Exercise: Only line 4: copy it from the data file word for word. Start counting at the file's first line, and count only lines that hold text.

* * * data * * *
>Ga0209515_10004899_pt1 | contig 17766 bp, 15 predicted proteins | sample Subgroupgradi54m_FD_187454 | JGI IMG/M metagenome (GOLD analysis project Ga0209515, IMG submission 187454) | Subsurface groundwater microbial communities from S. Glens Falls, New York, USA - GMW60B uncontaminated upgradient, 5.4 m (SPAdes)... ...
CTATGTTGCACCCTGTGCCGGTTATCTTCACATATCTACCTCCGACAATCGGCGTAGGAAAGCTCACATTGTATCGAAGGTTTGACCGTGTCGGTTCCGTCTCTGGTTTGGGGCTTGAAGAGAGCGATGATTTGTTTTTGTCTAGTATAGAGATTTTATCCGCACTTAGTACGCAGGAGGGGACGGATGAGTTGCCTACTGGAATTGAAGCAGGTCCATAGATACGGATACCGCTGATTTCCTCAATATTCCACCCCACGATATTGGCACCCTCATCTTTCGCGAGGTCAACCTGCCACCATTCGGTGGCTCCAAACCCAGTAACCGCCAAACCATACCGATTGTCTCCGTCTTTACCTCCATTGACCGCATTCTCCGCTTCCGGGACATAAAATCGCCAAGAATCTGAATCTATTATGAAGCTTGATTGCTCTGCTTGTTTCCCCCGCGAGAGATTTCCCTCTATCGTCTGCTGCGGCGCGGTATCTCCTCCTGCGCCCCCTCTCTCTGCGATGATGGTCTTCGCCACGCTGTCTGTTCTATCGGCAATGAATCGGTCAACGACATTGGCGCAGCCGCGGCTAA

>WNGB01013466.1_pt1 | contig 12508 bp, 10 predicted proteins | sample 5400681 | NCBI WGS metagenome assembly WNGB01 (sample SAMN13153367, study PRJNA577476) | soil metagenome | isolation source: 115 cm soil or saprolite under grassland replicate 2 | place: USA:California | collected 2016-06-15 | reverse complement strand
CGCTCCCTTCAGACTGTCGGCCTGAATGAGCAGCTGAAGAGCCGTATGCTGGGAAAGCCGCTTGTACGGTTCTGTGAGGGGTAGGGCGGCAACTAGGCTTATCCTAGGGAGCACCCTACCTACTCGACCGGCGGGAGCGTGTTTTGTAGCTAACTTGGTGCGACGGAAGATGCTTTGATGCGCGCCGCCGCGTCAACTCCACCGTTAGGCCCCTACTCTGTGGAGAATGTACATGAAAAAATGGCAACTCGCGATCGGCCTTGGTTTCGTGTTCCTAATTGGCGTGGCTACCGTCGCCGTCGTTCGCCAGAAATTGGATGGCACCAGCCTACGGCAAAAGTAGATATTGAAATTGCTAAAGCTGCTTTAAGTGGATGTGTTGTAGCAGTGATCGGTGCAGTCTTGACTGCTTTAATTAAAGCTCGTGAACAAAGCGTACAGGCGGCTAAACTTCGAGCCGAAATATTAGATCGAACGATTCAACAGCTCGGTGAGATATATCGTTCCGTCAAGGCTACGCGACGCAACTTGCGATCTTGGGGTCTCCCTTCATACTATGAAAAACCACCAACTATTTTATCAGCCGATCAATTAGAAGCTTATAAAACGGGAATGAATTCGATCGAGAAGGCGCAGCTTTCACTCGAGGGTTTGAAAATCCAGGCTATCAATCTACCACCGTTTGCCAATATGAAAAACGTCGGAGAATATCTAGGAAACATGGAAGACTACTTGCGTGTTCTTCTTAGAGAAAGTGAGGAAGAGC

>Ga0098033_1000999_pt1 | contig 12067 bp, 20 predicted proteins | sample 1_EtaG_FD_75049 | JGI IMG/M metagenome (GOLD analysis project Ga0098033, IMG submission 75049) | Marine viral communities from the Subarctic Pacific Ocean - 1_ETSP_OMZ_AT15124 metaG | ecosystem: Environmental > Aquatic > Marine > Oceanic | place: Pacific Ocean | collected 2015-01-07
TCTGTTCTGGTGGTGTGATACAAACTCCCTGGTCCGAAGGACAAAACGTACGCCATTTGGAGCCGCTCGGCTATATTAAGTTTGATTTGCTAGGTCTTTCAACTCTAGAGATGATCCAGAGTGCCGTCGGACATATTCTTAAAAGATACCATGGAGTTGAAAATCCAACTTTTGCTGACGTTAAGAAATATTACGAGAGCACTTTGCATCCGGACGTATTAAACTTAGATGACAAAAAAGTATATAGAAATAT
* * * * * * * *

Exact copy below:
CGCTCCCTTCAGACTGTCGGCCTGAATGAGCAGCTGAAGAGCCGTATGCTGGGAAAGCCGCTTGTACGGTTCTGTGAGGGGTAGGGCGGCAACTAGGCTTATCCTAGGGAGCACCCTACCTACTCGACCGGCGGGAGCGTGTTTTGTAGCTAACTTGGTGCGACGGAAGATGCTTTGATGCGCGCCGCCGCGTCAACTCCACCGTTAGGCCCCTACTCTGTGGAGAATGTACATGAAAAAATGGCAACTCGCGATCGGCCTTGGTTTCGTGTTCCTAATTGGCGTGGCTACCGTCGCCGTCGTTCGCCAGAAATTGGATGGCACCAGCCTACGGCAAAAGTAGATATTGAAATTGCTAAAGCTGCTTTAAGTGGATGTGTTGTAGCAGTGATCGGTGCAGTCTTGACTGCTTTAATTAAAGCTCGTGAACAAAGCGTACAGGCGGCTAAACTTCGAGCCGAAATATTAGATCGAACGATTCAACAGCTCGGTGAGATATATCGTTCCGTCAAGGCTACGCGACGCAACTTGCGATCTTGGGGTCTCCCTTCATACTATGAAAAACCACCAACTATTTTATCAGCCGATCAATTAGAAGCTTATAAAACGGGAATGAATTCGATCGAGAAGGCGCAGCTTTCACTCGAGGGTTTGAAAATCCAGGCTATCAATCTACCACCGTTTGCCAATATGAAAAACGTCGGAGAATATCTAGGAAACATGGAAGACTACTTGCGTGTTCTTCTTAGAGAAAGTGAGGAAGAGC